“We’ve invested heavily in the future of the company. We have a 20,000ft2 distribution centre, which has helped us expand our product range and increase productivity in trawling, potting, aquaculture and marine-offshore.”

The business was nominated for its ‘excellent quality gear’ and ‘very quick and efficient service’.

Chris and Jonathan Tyson said: “We would not have received this nomination without our committed sales and warehouse team. It takes a team effort to make the company work smoothly and successfully.

“Our company motto is ‘Trust Tyson’s’, and we aim to deliver on this by providing quality products and service to all our customers.

“We would all like to say a massive thank you to all our customers for nominating us. We look forward to the next 40 years of trading.”

Karl Thomsen

“Our philosophy is simple,” says Karl Thomsen. “We aim to get the fishing boats back to sea as quickly as possible.”

Along with help from his father, Karl Thomsen founded his Buckie-based business back in 1985. “We pride ourselves on how quickly we can get to the customer,” he says.

Karl Thomsen has customers across the UK, and has recently expanded into Ireland. “We’re moving into a new workshop in the summer,” said Karl. “It’s ultra-modern and will enable us to become even more efficient.”

In the nomination, Karl Thomsen was described as ‘going above and beyond when it comes to getting a customer sorted quickly’.

Another customer said: “Karl will think nothing of working long into the night to get a set of warps made up so boats can get back to sea as soon as possible. Many a week he works seven days to keep the fleet going.

“We have worked with Karl for 30 years now, as you cannot buy service like his.”

Murdo Mackay Engineering Services

The best introduction to Scrabster-based Murdo Mackay Engineering Services is the conversation quoted in the nomination.

Nominator: “Happy New Year, Murdo.”

Murdo: “A good new year to yourself. I take it this is not a social call.”

Nominator: “Unfortunately not. We are needing a bracket welded up on our main engine alternator.”

Murdo: “No problem, I will be with you in 10 minutes.”

“It was 2am on 2 January, and sure enough, Murdo Mackay, the owner of Murdo Mackay Engineering Services, had us up and running and we were leaving Scrabster harbour two hours after the initial phone call,” the nominator told Fishing News. “They are undoubtedly contenders for the Service Provider of the Year award.”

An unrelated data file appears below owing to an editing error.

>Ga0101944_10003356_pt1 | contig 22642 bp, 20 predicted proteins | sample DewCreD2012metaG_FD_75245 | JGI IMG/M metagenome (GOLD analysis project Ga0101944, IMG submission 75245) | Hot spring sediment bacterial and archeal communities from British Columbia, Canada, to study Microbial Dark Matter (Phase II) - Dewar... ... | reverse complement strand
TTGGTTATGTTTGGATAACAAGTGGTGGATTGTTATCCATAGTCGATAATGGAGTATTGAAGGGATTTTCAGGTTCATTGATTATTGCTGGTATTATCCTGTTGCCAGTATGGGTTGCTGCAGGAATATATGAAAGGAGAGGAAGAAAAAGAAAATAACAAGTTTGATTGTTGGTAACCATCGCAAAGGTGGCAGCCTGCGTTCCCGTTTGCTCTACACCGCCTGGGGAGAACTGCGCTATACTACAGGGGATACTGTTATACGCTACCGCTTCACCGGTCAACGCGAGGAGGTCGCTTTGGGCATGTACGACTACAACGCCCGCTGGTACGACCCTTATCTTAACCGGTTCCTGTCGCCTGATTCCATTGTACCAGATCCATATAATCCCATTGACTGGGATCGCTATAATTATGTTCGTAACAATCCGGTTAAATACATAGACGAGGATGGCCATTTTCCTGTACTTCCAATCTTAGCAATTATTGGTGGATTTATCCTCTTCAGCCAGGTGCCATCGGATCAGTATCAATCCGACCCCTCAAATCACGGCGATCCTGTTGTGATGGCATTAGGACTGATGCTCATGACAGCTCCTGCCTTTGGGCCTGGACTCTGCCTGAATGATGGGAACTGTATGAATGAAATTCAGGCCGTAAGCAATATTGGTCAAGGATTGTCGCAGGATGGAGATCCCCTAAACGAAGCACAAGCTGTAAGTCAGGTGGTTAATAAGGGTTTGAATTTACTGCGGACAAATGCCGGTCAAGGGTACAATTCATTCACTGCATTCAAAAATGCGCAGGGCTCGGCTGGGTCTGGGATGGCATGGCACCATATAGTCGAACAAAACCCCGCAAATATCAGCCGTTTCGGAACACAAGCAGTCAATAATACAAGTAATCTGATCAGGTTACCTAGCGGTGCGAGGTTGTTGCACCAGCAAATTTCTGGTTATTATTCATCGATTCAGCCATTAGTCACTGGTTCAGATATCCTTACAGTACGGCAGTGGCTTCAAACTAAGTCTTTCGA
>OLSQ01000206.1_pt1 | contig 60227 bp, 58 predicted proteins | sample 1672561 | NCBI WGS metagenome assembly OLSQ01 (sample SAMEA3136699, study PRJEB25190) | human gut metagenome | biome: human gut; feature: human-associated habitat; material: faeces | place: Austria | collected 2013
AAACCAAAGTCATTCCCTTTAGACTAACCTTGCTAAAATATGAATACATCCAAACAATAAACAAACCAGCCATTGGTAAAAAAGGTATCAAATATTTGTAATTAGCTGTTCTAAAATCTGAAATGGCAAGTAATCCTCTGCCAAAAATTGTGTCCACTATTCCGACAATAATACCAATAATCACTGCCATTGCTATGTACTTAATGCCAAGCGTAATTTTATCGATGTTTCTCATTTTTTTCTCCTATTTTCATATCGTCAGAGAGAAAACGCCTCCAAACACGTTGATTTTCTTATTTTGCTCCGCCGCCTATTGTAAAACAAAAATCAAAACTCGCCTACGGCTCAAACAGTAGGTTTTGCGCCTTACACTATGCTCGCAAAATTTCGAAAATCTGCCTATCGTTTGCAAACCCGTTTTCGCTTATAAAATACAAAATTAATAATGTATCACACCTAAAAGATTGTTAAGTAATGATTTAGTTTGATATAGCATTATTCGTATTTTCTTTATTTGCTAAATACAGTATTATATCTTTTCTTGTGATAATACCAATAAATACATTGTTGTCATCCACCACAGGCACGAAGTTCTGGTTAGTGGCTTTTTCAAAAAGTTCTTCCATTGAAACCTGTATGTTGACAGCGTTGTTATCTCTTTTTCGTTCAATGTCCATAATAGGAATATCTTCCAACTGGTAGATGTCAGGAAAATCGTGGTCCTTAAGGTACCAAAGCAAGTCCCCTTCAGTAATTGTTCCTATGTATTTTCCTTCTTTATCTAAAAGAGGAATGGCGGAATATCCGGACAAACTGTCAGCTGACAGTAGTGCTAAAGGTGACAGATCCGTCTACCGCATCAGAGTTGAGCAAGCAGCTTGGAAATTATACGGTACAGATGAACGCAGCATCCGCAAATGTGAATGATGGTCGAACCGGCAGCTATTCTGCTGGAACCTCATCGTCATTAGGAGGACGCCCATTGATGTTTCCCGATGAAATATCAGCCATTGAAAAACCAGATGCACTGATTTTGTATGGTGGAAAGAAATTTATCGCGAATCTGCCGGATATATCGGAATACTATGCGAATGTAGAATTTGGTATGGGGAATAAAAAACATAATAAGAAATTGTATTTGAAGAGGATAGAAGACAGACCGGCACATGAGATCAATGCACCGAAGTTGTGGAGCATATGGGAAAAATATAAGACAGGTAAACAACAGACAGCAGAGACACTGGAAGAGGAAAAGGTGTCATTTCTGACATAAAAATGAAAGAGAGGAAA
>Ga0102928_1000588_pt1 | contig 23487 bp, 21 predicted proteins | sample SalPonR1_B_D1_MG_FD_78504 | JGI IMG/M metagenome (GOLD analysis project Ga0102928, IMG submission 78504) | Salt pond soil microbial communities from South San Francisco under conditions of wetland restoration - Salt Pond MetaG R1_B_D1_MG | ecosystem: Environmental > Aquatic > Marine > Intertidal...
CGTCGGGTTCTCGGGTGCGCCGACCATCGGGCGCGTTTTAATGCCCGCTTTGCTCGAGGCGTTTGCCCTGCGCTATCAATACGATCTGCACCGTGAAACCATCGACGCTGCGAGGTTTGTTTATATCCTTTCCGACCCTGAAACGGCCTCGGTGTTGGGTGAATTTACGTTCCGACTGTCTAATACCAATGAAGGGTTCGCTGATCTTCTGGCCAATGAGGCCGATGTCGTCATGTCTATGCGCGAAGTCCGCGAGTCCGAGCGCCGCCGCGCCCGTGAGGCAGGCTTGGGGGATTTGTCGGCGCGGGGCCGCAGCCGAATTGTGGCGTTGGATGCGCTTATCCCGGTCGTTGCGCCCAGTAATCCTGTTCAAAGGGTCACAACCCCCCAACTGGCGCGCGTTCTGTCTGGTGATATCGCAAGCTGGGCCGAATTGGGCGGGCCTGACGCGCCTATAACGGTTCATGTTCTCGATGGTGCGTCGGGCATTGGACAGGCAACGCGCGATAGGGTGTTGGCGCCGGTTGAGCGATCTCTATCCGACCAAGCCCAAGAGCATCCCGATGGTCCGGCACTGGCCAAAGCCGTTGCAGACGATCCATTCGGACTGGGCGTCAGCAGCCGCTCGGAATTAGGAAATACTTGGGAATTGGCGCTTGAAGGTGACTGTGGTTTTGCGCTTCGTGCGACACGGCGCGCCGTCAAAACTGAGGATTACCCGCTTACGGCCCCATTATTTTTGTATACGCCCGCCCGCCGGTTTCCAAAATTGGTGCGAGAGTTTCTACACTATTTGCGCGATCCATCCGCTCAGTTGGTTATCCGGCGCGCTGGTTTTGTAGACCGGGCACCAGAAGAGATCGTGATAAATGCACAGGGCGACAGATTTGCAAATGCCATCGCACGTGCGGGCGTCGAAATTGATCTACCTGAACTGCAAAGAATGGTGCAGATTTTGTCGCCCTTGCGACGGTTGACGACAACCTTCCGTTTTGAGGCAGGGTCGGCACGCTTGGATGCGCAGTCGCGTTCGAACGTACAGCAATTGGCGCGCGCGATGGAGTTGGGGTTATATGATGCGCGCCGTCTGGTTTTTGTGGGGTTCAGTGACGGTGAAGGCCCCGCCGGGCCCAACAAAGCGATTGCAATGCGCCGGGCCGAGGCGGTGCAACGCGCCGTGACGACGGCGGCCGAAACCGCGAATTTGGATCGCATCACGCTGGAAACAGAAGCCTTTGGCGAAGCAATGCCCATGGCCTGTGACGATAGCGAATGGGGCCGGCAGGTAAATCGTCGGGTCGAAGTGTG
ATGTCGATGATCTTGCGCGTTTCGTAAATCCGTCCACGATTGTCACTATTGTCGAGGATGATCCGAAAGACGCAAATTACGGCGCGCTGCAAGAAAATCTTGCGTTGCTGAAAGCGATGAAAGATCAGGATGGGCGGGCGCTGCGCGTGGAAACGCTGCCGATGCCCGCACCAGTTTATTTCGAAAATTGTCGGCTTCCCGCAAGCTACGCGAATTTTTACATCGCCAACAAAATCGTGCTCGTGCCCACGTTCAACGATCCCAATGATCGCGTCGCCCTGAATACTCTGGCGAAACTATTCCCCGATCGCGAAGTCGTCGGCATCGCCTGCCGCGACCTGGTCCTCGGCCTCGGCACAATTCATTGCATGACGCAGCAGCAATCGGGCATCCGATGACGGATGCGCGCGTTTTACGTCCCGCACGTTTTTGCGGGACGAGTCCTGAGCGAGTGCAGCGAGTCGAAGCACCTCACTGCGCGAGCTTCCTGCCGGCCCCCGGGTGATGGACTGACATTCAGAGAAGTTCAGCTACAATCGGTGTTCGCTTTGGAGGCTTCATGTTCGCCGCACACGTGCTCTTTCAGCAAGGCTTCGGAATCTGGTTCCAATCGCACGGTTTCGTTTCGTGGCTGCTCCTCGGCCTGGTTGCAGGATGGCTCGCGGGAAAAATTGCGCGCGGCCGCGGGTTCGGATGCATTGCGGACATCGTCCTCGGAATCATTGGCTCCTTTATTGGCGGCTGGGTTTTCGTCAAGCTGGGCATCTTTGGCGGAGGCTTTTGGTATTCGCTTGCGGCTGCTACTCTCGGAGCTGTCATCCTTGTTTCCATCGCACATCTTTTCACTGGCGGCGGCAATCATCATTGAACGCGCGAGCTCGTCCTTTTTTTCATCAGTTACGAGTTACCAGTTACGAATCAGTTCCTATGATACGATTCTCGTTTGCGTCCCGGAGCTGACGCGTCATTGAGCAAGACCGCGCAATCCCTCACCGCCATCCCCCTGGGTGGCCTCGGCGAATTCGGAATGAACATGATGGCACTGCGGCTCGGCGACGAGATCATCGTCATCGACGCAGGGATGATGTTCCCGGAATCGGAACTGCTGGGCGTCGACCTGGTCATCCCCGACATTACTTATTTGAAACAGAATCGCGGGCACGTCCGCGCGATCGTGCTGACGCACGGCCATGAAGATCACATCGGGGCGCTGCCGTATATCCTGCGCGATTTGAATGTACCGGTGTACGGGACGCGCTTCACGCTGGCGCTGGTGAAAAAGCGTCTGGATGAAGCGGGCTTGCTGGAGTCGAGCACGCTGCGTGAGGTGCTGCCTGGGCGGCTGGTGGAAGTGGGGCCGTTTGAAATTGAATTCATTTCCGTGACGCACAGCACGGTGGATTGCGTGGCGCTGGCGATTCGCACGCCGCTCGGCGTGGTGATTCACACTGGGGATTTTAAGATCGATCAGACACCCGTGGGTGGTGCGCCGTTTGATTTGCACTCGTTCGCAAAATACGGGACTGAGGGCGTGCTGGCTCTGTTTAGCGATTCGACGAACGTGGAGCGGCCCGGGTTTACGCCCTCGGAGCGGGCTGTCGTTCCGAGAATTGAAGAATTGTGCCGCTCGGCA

Murdo Mackay, described by the nominator as being able to ‘fix anything from a tin soldier to a battleship’, said he was surprised by the nomination.

“It’s good to be recognised. We just try to help people out. If someone calls us up and needs our help, we just go. It doesn’t matter what time of day, or night, it is.”

Peter Telford

Barrister Peter Telford, of Newton Ferras, Devon, says he is ‘completely surprised’ by his nomination. “I didn’t expect it at all. It is really nice that there are people thinking of you.”

Peter was nominated for his ‘services to the fishing industry’. The person who nominated him said: “Peter has taken on a case that is a test case in respect of challenging the method of enforcement in respect of vessel monitoring.

“He has thrown himself into it wholeheartedly, and has been providing pro bono advice for fishermen who have found themselves the wrong side of the regulator.

“He has worked tirelessly to support the fishing industry through pro bono advice, which is a rare thing these days, when lawyers are often very focused on their fees.

“Peter will leave a very real legacy to the fishing industry for the support that he has given.”

Fairwinds Cornwall

Fairwinds Cornwall is a bespoke and dedicated service commissioned to support the mental wellbeing needs of fishermen and their families in Cornwall and the Isles of Scilly.

The service was established in 2018 by experienced mental health practitioner Ceri Summers, and is currently commissioned by NHS Kernow, working in close partnership with the SeaFit programme.

Fairwinds continued to deliver services throughout the pandemic. It also increased port visits last year around Cornwall, working closely with other partnership agencies in the fishing industry. The service says it is ‘dedicated to understanding the issues faced specifically by local fishermen and the impact on them’.

Ceri Summers said: “I am very excited that Fairwinds Cornwall has been considered for a Service Provider award. It’s great to be acknowledged for the support we continue to provide to the fishing communities in Cornwall – breaking down barriers, reducing stigma and listening at a time of challenges and change for all commercial fishermen.”